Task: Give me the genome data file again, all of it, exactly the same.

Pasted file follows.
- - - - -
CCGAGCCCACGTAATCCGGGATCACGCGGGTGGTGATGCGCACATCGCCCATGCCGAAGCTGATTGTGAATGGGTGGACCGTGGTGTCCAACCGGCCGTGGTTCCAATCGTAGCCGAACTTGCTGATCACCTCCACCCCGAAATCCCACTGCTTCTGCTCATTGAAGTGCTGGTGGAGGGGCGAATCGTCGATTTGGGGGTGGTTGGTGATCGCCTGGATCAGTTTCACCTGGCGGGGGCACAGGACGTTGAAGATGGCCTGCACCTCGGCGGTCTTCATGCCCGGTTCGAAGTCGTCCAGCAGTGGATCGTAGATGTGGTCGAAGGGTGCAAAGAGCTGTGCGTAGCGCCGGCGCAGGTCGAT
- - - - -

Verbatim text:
CCGAGCCCACGTAATCCGGGATCACGCGGGTGGTGATGCGCACATCGCCCATGCCGAAGCTGATTGTGAATGGGTGGACCGTGGTGTCCAACCGGCCGTGGTTCCAATCGTAGCCGAACTTGCTGATCACCTCCACCCCGAAATCCCACTGCTTCTGCTCATTGAAGTGCTGGTGGAGGGGCGAATCGTCGATTTGGGGGTGGTTGGTGATCGCCTGGATCAGTTTCACCTGGCGGGGGCACAGGACGTTGAAGATGGCCTGCACCTCGGCGGTCTTCATGCCCGGTTCGAAGTCGTCCAGCAGTGGATCGTAGATGTGGTCGAAGGGTGCAAAGAGCTGTGCGTAGCGCCGGCGCAGGTCGAT